Francis Picabia was one of the most innovative and varied masters of early Modernism. His astonishing range drew on an apparently irrepressible urge to create, as a painter, poet, set designer, publisher, and graphic artist. In his ability to sublimate to the whims of his creative unconscious the strictures of whichever avant-garde movement was in vogue, it is perhaps with Surrealism that he can be most closely associated. Dickinson’s presentation of Picabia and the Surrealists showcases five characteristic paintings from the 1930s and 40s, alongside works by his contemporaries, including Max Ernst, Jean Arp, Yves Tanguy, Paul Klee, and André Masson, illustrating both Picabia’s impact on the movement and his importance to later generations of artists.
Picabia’s reputation has rarely been higher, as was demonstrated by the encyclopedic 2016 retrospective at the Museum of Modern Art. Roberta Smith noted in her review of the show that “Picabia’s stature has grown. His work seems more alive today than that of any artist of his cohort, even Duchamp. … Picabia may play as crucial a role for our time as he did for his own.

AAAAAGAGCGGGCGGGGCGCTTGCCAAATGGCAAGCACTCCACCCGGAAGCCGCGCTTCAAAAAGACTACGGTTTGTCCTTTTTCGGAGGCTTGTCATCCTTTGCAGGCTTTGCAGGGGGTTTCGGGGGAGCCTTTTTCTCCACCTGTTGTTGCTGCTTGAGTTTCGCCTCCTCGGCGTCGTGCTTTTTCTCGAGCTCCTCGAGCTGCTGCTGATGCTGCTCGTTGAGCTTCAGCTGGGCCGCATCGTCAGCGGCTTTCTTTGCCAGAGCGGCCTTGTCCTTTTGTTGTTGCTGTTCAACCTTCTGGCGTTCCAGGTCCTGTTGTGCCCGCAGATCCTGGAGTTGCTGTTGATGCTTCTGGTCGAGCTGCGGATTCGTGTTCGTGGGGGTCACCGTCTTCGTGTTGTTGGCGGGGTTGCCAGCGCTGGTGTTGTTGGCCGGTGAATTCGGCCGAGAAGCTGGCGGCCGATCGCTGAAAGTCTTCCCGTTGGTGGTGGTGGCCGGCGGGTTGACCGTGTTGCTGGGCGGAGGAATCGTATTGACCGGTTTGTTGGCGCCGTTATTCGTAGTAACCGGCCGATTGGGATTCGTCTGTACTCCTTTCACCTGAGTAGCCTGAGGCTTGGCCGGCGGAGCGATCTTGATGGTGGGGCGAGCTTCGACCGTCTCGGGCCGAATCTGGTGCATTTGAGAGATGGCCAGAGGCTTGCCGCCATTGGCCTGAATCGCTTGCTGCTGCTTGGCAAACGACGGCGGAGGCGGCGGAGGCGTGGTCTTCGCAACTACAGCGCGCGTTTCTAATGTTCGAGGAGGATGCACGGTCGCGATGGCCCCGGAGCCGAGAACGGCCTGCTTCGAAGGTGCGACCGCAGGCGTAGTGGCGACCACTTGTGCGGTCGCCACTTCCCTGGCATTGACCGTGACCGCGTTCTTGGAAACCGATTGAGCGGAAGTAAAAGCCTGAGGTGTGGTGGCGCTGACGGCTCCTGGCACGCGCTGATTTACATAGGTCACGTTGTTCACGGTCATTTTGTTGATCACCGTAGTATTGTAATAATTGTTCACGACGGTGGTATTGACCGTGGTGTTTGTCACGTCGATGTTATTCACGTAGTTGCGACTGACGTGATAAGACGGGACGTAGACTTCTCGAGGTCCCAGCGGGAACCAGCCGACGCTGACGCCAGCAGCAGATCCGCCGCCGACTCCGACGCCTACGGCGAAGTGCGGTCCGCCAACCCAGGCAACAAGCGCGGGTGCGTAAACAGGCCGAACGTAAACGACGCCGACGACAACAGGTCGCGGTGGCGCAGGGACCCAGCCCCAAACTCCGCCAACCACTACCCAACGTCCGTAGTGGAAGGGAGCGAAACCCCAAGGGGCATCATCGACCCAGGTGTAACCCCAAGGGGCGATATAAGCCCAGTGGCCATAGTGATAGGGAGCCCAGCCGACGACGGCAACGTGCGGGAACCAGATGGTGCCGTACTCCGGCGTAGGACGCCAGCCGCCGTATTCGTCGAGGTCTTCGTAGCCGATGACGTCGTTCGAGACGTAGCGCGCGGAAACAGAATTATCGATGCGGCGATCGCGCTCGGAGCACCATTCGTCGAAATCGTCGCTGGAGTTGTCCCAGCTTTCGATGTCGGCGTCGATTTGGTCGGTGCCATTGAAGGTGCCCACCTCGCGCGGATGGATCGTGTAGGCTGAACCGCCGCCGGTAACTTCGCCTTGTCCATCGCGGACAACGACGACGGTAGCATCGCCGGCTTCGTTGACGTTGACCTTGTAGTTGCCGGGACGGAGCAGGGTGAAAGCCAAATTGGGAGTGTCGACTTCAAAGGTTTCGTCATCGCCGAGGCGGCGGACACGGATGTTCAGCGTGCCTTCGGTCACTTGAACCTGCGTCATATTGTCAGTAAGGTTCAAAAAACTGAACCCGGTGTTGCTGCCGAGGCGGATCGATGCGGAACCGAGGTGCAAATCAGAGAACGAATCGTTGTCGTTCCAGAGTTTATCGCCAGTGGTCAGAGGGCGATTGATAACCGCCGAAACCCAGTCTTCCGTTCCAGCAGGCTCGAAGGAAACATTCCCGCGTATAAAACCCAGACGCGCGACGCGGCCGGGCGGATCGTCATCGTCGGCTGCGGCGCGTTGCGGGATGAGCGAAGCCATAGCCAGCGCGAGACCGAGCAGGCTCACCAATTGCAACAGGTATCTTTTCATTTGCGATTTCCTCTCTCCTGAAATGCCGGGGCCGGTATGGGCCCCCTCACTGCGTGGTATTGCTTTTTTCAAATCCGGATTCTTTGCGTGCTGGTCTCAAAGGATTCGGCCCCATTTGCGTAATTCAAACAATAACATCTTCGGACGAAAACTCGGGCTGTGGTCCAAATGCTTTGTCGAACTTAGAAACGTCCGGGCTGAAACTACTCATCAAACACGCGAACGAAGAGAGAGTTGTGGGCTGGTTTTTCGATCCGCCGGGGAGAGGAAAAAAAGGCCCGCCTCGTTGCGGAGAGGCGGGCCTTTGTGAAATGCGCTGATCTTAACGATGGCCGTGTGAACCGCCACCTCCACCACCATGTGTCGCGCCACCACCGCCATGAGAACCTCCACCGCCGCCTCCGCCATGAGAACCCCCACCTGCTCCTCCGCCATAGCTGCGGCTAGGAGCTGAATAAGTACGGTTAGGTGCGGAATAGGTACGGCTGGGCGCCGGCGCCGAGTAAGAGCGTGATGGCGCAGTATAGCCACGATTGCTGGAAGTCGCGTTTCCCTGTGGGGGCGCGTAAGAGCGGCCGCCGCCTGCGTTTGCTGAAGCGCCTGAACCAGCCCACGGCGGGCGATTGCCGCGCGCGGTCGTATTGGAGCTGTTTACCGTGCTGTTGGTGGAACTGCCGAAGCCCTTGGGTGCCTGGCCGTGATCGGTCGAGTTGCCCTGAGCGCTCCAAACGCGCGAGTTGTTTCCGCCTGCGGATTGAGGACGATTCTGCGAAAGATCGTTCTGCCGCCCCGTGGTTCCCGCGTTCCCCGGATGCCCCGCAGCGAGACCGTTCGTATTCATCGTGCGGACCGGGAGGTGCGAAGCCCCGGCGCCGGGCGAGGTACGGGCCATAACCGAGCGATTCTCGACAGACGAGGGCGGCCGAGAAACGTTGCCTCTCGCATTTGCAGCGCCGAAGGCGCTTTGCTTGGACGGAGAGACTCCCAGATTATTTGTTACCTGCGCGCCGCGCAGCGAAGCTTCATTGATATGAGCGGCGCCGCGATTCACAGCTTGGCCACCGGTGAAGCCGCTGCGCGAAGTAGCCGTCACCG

He refused to choose between the two great factions of early modernism — one conceptual and linguistic and descended from Duchamp; the other, painterly and formal, from Picasso and Matisse. He loved both subversion and the physicality of making things too much to take sides.” (R Smith, ‘Modernism’s Playboy Prankster’, New York Times, 18 Nov. 2016, p. 21).
In the moody abstraction of Chenille (1946); the layering and sampling of Lano (1937-38), which recalls the Transparènces of the late 1920s; and the proto-Pop appropriation of the realist female portrait of 1942-43, derived from a pin-up photograph, the exhibition presents Picabia in his Protean variety. This facility was viewed with alarm by his contemporaries, who were already envious of his private income and fashionable lifestyle. In retrospect, the ability to shift between schools, styles, and media mark him out as an apostle of postmodernism, and his influence can be seen in the work of artists such as Sigmar Polke, Julian Schnabel, and Richard Prince.